One of the most intricate styles of woodwork is a form of marquetry (moarraq) called khatam. A Persian style of marquetry slowly developed through the centuries and by the 17th century khatam was so prestigious that several Safavid princes learned the technique.
Several different woods, including betel, walnut, cypress and pine, are used, with the inlaid pieces made from animal bones, shells, ivory, bronze, silver and gold. The final product is coated with varnish. Genuine Persian khatam contains no paint; the colours come from the inlaid pieces. Khatam can be used for furniture but visitors usually buy it in the form of ornamental boxes or picture frames. Most of what you’ll see for sale in souvenir shops is not genuine, as they are often made with the use of machines.
Sidebar: Persian Carpets
Arguably the most famous Persian carpets are the twin ‘Ardabil carpets’, vast rugs (10.7m x 5.34m) woven with 30 million knots in the 16th century for the Sheikh Safi-od-Din Mausoleum. They are now kept in London’s Victoria & Albert Museum (www.vam.ac.uk) and the Los Angeles County Museum of Art (www.lacma.org).
Sidebar: Carpet Tomes
The pocket-sized Oriental Rugs in Colour (1963), by Preben Liebetrau, includes an explanation of the carpets and rugs of Iran and Turkey and remains a classic. The Persian Carpet by A Cecil Edwards was re-released in lavish colour in 2017 after being out of print for decades – if you like carpets, you'll love this book.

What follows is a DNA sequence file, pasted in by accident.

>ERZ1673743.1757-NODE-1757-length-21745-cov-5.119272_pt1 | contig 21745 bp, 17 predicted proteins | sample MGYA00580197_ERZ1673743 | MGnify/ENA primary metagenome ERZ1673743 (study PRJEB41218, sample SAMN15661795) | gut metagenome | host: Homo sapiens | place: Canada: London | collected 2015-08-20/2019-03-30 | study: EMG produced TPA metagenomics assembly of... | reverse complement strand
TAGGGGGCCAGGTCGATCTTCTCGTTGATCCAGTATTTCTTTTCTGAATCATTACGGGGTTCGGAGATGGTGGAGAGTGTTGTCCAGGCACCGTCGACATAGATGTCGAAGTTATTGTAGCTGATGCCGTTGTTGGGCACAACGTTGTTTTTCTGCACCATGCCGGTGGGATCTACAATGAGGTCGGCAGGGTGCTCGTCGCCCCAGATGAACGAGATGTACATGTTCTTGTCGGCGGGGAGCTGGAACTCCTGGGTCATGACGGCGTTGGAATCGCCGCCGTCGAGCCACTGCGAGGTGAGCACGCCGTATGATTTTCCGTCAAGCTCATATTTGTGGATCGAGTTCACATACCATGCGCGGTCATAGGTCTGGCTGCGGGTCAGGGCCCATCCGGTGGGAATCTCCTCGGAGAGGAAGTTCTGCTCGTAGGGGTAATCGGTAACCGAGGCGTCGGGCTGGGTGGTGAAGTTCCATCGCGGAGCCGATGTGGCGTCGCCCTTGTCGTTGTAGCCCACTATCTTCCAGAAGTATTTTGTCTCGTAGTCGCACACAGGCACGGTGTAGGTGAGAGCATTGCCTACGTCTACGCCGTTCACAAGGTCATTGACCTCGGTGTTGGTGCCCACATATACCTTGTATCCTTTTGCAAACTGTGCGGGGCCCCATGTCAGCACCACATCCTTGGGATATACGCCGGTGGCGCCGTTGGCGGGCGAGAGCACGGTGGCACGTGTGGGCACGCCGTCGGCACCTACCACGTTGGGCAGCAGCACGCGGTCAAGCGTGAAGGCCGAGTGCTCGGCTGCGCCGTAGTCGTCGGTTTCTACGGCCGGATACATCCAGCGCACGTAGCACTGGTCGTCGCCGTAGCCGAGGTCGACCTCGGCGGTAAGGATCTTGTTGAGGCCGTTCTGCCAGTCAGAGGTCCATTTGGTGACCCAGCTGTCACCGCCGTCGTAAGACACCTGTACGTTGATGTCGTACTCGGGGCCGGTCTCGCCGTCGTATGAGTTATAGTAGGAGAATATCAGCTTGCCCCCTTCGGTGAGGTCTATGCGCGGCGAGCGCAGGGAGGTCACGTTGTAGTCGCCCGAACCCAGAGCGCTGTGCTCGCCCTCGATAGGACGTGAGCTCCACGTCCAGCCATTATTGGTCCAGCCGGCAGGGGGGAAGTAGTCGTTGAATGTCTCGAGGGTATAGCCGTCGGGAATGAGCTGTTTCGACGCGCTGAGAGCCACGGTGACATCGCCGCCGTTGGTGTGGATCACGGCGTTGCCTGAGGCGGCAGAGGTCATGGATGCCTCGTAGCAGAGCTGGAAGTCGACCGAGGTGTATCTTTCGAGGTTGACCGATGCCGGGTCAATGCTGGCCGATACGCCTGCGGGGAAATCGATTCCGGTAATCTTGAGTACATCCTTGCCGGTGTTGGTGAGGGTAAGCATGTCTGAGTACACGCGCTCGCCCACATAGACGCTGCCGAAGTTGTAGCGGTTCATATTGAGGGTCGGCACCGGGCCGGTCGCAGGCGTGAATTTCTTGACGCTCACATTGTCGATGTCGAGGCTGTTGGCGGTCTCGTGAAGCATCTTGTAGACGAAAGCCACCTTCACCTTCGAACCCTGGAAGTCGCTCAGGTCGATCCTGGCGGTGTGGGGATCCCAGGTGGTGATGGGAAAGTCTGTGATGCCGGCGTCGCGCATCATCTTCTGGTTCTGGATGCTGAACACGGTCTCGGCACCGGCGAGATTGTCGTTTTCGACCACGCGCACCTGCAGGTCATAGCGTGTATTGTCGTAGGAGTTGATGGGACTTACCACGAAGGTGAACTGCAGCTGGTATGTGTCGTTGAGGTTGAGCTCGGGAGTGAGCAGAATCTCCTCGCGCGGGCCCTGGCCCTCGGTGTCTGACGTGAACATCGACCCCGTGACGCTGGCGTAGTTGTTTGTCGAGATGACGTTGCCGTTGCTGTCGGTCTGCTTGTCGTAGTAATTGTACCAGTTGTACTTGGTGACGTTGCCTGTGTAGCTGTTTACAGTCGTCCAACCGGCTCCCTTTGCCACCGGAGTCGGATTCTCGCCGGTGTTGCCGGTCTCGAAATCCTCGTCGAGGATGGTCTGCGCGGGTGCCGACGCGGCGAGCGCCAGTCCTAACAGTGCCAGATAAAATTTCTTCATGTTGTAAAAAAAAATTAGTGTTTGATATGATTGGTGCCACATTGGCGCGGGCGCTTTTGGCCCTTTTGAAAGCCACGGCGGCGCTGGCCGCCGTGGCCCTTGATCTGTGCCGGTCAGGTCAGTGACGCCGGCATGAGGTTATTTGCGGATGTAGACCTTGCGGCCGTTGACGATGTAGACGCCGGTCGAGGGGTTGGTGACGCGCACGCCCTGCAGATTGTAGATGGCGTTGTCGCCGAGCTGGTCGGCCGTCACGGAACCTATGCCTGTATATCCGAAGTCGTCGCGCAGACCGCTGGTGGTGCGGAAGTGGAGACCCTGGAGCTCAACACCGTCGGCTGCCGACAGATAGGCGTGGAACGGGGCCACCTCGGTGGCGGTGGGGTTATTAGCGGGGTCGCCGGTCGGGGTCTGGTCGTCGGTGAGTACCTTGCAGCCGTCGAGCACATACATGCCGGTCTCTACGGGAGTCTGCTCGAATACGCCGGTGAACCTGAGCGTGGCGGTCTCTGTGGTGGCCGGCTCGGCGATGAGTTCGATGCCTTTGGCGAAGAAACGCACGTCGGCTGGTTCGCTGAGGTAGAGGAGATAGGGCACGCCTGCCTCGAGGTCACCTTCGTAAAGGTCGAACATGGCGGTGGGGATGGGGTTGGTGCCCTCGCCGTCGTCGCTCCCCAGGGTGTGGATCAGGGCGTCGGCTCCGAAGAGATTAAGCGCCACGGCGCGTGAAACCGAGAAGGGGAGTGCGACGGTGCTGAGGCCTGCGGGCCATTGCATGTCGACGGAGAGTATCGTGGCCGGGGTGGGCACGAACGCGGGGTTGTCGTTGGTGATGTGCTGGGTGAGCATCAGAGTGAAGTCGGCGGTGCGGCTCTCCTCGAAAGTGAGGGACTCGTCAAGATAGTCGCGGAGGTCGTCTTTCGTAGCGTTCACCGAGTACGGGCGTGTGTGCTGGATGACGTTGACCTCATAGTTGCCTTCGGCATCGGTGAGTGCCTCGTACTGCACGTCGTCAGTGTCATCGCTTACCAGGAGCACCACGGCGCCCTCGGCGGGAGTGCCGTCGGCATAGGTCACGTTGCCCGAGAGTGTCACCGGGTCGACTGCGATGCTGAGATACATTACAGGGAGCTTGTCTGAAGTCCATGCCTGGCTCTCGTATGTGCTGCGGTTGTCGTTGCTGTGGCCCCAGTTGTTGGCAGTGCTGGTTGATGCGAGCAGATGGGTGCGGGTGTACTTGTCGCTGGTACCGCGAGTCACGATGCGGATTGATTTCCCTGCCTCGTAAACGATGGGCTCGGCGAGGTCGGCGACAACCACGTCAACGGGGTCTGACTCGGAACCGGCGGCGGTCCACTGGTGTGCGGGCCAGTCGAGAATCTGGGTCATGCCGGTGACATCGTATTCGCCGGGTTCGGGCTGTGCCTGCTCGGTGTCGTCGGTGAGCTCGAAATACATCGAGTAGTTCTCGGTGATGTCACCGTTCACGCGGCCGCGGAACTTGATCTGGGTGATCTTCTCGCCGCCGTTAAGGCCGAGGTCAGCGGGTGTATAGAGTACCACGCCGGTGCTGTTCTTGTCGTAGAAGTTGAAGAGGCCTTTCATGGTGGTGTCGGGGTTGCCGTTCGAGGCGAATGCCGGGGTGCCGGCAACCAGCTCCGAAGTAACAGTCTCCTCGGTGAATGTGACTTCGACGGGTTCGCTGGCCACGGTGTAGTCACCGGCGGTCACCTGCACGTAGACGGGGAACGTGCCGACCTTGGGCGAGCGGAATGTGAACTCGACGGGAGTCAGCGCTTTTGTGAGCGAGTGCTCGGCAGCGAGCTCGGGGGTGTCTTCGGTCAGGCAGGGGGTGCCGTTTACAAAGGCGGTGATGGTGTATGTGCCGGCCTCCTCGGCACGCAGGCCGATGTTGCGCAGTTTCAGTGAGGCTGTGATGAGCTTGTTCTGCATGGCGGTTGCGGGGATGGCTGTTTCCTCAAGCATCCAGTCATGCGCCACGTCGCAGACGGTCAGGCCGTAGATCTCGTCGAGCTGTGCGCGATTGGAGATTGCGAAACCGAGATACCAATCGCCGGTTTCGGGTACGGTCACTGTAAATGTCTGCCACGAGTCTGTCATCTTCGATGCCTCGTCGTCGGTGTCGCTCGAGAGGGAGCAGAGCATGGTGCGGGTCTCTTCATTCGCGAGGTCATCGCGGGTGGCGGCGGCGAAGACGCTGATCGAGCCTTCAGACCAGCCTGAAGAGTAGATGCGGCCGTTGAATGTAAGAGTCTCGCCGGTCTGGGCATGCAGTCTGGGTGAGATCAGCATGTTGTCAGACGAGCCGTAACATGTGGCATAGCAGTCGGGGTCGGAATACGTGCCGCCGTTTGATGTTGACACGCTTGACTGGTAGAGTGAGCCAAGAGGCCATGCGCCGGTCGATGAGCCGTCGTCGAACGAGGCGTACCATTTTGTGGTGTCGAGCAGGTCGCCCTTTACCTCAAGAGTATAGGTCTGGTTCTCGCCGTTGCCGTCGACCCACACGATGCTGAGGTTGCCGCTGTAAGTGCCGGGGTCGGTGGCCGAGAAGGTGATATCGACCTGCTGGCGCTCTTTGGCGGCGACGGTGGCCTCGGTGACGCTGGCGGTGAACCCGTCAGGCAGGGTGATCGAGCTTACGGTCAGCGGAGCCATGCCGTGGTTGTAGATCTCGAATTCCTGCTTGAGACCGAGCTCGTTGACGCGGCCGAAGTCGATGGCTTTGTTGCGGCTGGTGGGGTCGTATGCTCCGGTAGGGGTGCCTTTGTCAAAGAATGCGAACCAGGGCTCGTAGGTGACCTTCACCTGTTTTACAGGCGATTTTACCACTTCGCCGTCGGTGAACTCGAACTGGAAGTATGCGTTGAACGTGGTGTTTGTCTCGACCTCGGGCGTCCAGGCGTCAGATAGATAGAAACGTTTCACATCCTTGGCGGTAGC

Sidebar: Natural Materials
During the Safavid period sheep were bred specifically to produce the finest wool, and vegetable plantations were tended with scientific precision to provide dyes of just the right shade.
Sidebar: Carpet Museum
Tehran’s Carpet Museum of Iran has a priceless collection from around the country and is the best place to see rugs without going to a bazaar.
Sidebar: World Record
In 2006–07 some 1200 Iranians produced the world’s largest hand-woven carpet for the vast Sheikh Zayed bin Sultan Al Nahyan mosque in Abu Dhabi. It measures 5627 sq metres, weighs 35 tons and includes 2,268,000,000 knots.
Sidebar: World of Carpets
The Root of Wild Madder: Chasing the History, Mystery, and Lore of the Persian Carpet (2006), by Brian Murphy, is a fascinating and informative journey through the world of carpets in Afghanistan and Iran.
Sidebar: Online Resources
For a more complete description of which carpets come from where, see www.oldcarpet.com and click through to Carpets By Zone.
Bihzad, Master of Persian Painting (1995), by Ebadollah Bahari, is the lavishly illustrated life of Kamal al-Din Bihzad, the great 15th-century Persian artist and manuscript illustrator.
Sidebar: Modern Artist
One of the best-loved modern Iranian artists is Sayyed Ali Akhbar Sanati, whose sculpture and paintings are on display in the Sanati Museum of Contemporary Art in Kerman.
Sidebar: Khosrow Hassanzadeh